19 Dec 2010

Presidential elections in Belarus

8:01 am on 19 December 2010

Presidential elections begin on Sunday in the former Soviet republic of Belarus.

President Alexander Lukashenko is running for the post for the fourth time, having previously stifled any serious political opposition.

But the BBC reports he has promised open and fair elections this time.

Mr Lukashenko has governed the republic of 10 million people almost unchallenged since 1994.

Six years ago, he altered the constitution to allow him to run for an indefinite number of terms.

However, a sudden blossoming of civic freedom in Europe's "last dictatorship" as some call it - has caught a number of observers by surprise.

Opposition candidates have been allowed to make campaign broadcasts for the first time although they have been limited to one hour each for the course of the campaign.

State television also aired a debate among the nine candidates opposing Mr Lukashenko.

Since Mr Lukashenko did not show up, the nine challengers used their air time to gang up on him.

Candidates have also been able to make campaign broadcasts on national television openly attacking the government.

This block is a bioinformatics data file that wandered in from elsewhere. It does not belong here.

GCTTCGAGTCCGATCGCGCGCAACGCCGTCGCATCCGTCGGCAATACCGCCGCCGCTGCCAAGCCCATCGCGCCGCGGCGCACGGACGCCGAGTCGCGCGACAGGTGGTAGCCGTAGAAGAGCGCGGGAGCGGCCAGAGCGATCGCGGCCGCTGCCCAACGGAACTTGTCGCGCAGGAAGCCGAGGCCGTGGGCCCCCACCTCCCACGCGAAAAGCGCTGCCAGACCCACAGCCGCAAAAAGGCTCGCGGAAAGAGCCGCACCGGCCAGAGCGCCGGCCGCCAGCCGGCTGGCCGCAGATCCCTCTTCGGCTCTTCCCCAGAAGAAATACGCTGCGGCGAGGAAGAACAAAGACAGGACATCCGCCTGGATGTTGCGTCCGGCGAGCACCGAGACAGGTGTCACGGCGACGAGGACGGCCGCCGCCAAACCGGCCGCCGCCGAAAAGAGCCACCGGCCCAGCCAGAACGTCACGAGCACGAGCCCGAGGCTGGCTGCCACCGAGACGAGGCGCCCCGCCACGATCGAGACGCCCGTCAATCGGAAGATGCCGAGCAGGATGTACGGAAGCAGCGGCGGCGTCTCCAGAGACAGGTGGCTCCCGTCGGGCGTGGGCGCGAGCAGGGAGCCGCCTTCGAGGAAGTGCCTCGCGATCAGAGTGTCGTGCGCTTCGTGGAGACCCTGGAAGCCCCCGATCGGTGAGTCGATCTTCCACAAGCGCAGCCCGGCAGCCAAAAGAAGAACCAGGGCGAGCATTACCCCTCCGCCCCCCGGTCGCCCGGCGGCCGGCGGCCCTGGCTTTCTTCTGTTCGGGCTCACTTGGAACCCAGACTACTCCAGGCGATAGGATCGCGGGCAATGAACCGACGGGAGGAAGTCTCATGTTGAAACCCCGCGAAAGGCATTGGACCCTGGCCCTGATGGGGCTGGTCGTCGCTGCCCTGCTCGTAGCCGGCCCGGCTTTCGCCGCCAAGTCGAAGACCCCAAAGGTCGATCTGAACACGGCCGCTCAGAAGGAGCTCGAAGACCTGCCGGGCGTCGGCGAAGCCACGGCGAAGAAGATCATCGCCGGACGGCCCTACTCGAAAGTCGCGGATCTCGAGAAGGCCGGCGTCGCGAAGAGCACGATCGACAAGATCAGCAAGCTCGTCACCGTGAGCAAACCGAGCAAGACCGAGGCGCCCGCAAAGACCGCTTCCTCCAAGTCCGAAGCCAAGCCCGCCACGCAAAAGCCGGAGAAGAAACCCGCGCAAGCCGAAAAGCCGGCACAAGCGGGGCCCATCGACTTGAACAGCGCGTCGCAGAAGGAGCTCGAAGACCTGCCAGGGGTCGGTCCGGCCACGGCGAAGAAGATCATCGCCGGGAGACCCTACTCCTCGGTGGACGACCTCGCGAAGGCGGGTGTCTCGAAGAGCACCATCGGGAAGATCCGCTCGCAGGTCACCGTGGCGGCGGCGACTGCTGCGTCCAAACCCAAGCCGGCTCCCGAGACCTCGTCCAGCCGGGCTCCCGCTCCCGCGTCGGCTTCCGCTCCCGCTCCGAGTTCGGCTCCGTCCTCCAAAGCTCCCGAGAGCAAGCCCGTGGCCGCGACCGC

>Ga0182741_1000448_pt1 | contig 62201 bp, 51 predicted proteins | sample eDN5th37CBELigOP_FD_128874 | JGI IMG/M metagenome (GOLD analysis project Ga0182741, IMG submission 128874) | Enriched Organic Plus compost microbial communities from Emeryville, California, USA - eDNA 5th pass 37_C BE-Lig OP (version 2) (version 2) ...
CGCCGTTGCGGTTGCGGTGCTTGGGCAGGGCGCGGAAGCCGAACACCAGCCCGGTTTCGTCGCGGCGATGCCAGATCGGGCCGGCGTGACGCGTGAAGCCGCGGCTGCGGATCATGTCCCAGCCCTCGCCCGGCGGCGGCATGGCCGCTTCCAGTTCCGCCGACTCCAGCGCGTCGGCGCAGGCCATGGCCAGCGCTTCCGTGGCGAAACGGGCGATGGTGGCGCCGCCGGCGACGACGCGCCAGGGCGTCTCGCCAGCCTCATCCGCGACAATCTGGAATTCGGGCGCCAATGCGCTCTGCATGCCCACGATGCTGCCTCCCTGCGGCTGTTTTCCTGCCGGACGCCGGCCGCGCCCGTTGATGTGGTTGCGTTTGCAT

State-run economy

The BBC reports Mr Lukashenko is popular with large portions of the population, having preserved the subsidies and full-employment of the Soviet system. More than 70% of the economy remains in state hands.

Many factories keep producing to stay busy, but the goods they create are merely piling up, since export markets have disappeared.

However, some say that the pre-election political thaw is merely window-dressing, to curry favour with the West, but no real change is taking place.

If the elections are democratic, European Union officials have promised to lend the government 3 billion euros.

"Lukashenko needs this to show to the Europeans because he needs money from Europe," said Andrei Sannikov, one of the three main opposition candidates.

"The economy is in very bad shape and he needs additional credits. That's why he is pressed and he simply has to show something."

In the end, the BBC reports, most anticipate that the elections will produce the usual result: a Lukashenko victory.